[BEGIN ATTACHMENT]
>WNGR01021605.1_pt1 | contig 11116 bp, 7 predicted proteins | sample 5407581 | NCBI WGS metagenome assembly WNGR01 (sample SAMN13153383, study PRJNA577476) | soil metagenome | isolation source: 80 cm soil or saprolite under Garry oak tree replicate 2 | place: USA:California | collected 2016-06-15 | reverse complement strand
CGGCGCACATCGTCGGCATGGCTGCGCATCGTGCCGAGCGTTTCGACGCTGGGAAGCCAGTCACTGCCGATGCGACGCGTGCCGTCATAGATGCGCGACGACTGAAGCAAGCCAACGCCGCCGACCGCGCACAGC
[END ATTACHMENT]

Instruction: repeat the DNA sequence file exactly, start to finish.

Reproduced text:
>WNGR01021605.1_pt1 | contig 11116 bp, 7 predicted proteins | sample 5407581 | NCBI WGS metagenome assembly WNGR01 (sample SAMN13153383, study PRJNA577476) | soil metagenome | isolation source: 80 cm soil or saprolite under Garry oak tree replicate 2 | place: USA:California | collected 2016-06-15 | reverse complement strand
CGGCGCACATCGTCGGCATGGCTGCGCATCGTGCCGAGCGTTTCGACGCTGGGAAGCCAGTCACTGCCGATGCGACGCGTGCCGTCATAGATGCGCGACGACTGAAGCAAGCCAACGCCGCCGACCGCGCACAGC